By Doug Gollan
If you want to build an airline in today’s challenging environment, start with a white piece of paper. At least that is the formula that worked for Etihad Airways, according to James Hogan, CEO of the Abu Dhabi-based carrier.
Speaking while playing host to the World Travel & Tourism Council Global Summit, Hogan drew plenty of flattery from fellow speaker Willie Walsh, British Airways’ Chief Executive.
Hogan noted legacy airlines like BA face a changing playing field and saddled with inflexible contracts rooted more than 60 years ago as well as facing home governments that levy heavy taxes on air travelers and haven’t expanded airport and air space capacity to meet demands.
A quick overview of its first 10 years shows Etihad currently flies 70 aircraft, with an average age of less than 5 years, to 86 direct destinations with 90 more on order. It carries 10 million passengers, or “guests” as Hogan says, on an annual basis. There are 14,500 employees from over 120 countries and additional code sharing and minority investments in partner airlines means that Etihad guests have access to some 385 airplanes serving over 400 destinations. In fact, 12 percent of Etihad passengers and nearly 20 percent of revenue come because of these partnerships. Minority ownership in Air Berlin, Air Seychelles, Virgin Australia and Aer Lingus has also meant efficiency through joint purchasing.
While Etihad may benefit from the central location of its hub between Asia, CIS, Europe, Africa and Australia/New Zealand travel flows, Hogan said the brief he was given for his blank sheet of paper was to “be safe, be best in class, make money and support the aspirations of the state” to diversify its interest beyond oil, growing tourism.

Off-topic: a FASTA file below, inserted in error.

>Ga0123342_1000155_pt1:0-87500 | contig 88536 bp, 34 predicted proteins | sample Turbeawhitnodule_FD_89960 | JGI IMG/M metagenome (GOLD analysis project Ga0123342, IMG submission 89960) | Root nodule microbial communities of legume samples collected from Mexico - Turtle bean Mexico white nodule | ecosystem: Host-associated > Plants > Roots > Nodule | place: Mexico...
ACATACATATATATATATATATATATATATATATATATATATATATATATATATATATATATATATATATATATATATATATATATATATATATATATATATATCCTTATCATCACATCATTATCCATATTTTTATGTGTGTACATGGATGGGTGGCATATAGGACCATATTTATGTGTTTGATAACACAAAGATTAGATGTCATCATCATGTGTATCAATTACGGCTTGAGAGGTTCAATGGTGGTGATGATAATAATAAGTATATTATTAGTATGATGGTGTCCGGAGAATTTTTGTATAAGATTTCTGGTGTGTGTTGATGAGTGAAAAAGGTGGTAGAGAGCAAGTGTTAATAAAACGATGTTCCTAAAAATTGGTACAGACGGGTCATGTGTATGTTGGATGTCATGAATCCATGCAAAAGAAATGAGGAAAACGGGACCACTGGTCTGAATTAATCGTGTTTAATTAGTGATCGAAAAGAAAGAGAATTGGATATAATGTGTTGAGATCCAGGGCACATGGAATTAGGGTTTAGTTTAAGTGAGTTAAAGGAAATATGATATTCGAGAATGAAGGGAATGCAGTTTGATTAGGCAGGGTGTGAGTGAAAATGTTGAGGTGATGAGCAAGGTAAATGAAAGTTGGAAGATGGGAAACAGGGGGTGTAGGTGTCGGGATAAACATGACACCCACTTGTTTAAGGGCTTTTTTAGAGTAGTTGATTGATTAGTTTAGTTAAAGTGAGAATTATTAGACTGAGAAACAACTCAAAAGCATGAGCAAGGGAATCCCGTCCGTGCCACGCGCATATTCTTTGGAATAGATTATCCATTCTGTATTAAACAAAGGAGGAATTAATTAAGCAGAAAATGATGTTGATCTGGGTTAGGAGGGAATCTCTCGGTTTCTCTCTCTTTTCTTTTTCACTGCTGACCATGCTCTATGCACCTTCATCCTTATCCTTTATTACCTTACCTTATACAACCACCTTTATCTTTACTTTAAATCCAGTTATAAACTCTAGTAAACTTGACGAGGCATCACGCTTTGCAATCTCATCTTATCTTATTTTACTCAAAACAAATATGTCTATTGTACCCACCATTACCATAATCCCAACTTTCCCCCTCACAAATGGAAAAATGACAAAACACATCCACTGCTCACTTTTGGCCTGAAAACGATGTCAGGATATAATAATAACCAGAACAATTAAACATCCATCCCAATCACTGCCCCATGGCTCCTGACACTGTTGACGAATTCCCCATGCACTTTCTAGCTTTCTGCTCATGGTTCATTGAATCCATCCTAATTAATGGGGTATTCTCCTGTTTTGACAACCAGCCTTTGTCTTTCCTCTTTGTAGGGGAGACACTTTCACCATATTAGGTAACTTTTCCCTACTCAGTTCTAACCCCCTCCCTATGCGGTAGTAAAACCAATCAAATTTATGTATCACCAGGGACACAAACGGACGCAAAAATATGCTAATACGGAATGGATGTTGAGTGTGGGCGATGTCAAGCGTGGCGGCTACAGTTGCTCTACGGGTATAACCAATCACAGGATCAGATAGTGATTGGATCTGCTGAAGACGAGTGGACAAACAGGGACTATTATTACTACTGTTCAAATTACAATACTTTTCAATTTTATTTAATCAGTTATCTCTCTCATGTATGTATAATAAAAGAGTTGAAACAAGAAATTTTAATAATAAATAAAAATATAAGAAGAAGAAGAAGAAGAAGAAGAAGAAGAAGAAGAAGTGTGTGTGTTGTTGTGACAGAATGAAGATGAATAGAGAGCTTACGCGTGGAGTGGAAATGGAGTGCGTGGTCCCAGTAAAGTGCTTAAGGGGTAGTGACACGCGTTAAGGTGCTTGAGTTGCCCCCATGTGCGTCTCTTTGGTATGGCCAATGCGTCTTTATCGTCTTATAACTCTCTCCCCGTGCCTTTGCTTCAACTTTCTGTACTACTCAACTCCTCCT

Etihad has quickly built up shelves of awards for service, and Hogan has been particularly focused on premium cabins with Suites in First Class, onboard chefs and fully flat beds in Business Class.
Hogan, during an exclusive interview, told Elite Traveler that when his airline takes delivery of its A380s and Boeing 787s towards the back end of 2014 that its premium cabins will be making news with new standards.
Aubrey Tiedt, Vice President of Guest Services is charged with achieving “best in class objectives.” “Making a guest feel like an individual” is the key, she told us. A veteran of both leading airlines and the private jet industry, she prefers to benchmark Etihad cabin crews by hotel standards and is even contemplating coming up with another name for flight attendants. The airline employs over 100 trained in-flight chefs. Ten who have worked in Michelin-star restaurants. The airline’s mix-and-match/when-you-want menu in First Class has meant chefs will do anything a passenger requests, including in one case creating a 10-course blind tasting menu, each paired with a different wine. “The chef had to use everything in First Class, Business Class and Economy to come up with enough varieties as to offer a different wine for each course.” Tiedt told us.
It’s not unusual to find a couple in economy class on their honeymoon or somebody celebrating their birthday, and Tiedt says chefs, when they hear about this, will often swing into action and create a surprise desert.
Etihad is also stepping up its game on the ground according to Hogan. A new lounge has just opened at Washington Dulles Airport that offers direct boarding from lounge to plane. The duplex facility has a full dining room and an upstairs area that can be reserved for VIPs. In addition to its two lounges in Abu Dhabi, the carrier has lounges in Dublin, Frankfurt, London (Heathrow), Manchester and Paris (Charles de Gaulle). Etihad exclusive premium lounges are planned for Sydney later this year, and for New York and Melbourne in 2014. Partner and other lounges are offered across the rest of Etihad’s global network.